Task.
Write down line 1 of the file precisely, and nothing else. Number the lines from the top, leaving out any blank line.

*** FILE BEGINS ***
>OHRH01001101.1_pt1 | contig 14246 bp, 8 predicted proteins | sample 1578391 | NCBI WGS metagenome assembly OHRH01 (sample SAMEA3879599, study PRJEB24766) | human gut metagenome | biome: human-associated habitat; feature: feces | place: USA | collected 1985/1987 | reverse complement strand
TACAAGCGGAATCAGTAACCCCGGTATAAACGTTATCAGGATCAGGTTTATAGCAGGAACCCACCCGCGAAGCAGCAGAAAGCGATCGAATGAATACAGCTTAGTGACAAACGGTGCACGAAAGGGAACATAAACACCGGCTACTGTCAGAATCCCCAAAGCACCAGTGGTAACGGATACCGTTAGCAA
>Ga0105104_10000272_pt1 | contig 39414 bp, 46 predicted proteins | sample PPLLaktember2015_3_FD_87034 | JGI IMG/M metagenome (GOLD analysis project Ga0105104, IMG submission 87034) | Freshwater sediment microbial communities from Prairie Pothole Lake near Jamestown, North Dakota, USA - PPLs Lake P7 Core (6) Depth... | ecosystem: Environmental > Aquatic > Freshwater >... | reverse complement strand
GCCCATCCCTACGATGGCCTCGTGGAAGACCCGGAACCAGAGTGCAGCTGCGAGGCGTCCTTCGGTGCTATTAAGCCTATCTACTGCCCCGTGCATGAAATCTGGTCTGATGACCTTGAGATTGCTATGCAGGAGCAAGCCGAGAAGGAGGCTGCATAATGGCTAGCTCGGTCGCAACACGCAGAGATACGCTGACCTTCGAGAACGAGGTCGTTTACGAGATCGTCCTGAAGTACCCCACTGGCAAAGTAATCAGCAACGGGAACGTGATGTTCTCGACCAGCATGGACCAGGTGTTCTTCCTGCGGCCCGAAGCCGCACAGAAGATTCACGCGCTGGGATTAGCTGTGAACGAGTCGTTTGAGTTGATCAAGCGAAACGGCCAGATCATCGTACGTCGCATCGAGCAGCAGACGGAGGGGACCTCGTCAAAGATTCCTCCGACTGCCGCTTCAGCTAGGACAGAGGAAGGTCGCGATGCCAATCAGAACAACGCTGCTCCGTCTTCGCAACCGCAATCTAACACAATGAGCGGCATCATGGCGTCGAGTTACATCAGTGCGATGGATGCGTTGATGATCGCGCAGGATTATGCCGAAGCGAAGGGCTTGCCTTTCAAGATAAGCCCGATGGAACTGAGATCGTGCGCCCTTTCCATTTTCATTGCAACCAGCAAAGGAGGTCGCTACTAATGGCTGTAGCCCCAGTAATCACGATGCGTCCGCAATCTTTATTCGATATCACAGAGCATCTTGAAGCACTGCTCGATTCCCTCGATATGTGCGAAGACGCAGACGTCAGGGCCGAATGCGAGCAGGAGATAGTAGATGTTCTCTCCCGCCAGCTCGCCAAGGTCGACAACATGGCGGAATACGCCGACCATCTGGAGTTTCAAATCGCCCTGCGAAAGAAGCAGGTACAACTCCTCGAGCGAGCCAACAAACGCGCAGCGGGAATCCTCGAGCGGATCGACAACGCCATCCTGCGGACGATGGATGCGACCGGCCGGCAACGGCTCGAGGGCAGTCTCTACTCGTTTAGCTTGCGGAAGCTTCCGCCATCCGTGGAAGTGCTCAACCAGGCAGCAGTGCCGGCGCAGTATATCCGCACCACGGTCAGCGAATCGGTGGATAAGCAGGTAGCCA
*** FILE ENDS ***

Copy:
>OHRH01001101.1_pt1 | contig 14246 bp, 8 predicted proteins | sample 1578391 | NCBI WGS metagenome assembly OHRH01 (sample SAMEA3879599, study PRJEB24766) | human gut metagenome | biome: human-associated habitat; feature: feces | place: USA | collected 1985/1987 | reverse complement strand